First, assuming that your work is valid, even if you have proven the viability of a very controversial position, your work is likely to attract some negative attention as well as attempts to disprove your research (or you-- ad hominem attacks are unfortunately common). However, if your work can and does stand up to scrutiny, all the brouhaha may actually work in your favor-- you have proven a controversial theory to be true, your h-index will increase and your credibility is not only intact but also bolstered by your success.

On the other hand, if your work does not stand up to scrutiny (which seems to be the scenario you are picturing), you will have made a public fool out of yourself and the slight increase in your h-index will be more than offset by the decrease in your credibility. Neither the counter-moves of serious researchers nor the attacks of fanatics are likely to help your academic career, especially if your work cannot stand up under scrutiny.

So, write a really bad, but controversial, paper only if you are willing to sacrifice your credibility for the slight increase in your h-index.

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    Not to mention, if all the scrutiny reveals misconduct (like falsifying or manipulating the evidence you offer to support your controversial claim) you could be criminally liable under some circumstances.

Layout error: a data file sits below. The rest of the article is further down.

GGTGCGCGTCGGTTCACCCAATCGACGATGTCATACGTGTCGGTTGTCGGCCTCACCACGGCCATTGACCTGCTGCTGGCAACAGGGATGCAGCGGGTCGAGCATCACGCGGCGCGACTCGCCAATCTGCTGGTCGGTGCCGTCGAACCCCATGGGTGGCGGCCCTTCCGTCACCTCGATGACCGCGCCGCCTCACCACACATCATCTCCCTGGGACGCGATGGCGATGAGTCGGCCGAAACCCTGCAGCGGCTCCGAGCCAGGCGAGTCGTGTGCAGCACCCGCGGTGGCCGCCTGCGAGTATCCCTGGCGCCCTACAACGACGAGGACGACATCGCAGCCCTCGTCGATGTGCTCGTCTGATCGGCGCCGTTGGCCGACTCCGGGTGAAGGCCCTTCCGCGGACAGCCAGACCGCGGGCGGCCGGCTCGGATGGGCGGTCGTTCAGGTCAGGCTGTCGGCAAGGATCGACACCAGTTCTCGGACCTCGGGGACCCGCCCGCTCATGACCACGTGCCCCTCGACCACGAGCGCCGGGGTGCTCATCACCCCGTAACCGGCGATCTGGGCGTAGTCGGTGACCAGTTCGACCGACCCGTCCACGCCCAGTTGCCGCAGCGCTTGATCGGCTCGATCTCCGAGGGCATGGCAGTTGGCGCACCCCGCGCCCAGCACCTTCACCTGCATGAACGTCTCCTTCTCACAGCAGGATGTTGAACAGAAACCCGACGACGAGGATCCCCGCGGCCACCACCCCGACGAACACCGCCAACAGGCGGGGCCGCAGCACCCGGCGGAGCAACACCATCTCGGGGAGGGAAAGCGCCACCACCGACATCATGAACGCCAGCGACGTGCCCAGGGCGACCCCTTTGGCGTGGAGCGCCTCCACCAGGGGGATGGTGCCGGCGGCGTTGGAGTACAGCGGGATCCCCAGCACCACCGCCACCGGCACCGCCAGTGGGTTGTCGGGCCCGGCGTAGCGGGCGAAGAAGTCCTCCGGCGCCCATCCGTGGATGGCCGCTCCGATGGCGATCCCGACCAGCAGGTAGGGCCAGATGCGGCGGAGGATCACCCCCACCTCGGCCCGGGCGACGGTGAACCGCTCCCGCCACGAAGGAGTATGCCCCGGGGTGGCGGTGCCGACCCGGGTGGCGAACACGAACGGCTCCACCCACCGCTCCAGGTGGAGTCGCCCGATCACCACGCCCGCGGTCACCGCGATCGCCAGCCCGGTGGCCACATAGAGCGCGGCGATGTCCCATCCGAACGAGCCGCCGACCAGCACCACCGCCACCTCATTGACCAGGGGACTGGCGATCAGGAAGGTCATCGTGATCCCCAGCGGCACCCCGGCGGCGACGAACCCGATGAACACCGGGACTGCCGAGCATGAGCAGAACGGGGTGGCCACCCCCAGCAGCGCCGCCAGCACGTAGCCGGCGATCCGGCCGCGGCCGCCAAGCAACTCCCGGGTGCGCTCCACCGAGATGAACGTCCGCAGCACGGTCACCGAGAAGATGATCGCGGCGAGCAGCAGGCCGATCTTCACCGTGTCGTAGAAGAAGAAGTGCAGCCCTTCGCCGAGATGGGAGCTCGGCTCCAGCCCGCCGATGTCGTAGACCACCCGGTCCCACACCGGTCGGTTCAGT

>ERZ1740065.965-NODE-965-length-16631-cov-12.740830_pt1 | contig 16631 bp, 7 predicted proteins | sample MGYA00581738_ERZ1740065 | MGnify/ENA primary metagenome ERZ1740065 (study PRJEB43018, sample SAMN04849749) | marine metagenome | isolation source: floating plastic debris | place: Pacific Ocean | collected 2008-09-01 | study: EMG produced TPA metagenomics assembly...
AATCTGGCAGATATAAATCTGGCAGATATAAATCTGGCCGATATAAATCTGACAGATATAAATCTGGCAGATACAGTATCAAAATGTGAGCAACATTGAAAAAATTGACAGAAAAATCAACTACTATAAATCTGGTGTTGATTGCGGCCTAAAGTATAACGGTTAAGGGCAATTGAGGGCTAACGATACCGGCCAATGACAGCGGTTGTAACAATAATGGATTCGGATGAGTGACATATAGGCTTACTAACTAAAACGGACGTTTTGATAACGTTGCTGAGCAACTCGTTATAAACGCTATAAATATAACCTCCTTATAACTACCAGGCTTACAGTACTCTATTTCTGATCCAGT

– ff524
    Mar 2, 2014 at 1:45

h-index counts citations regardless of the content of those citations, so citations by people criticizing the paper, disagreeing with it, or pointing out that it's nonsense do still count as citations.

(As a plan to improve one's h-index, this seems like a bad plan for a number of reasons. As a concern about the meaning of h-index, it's a concern, though there's room to argue about whether this sort of situation is common enough to matter.)

  • I suppose it must be rare to find people doing this on purpose, but an author could do it unintentionally, if he really believes in his 'findings.' Mar 1, 2014 at 20:21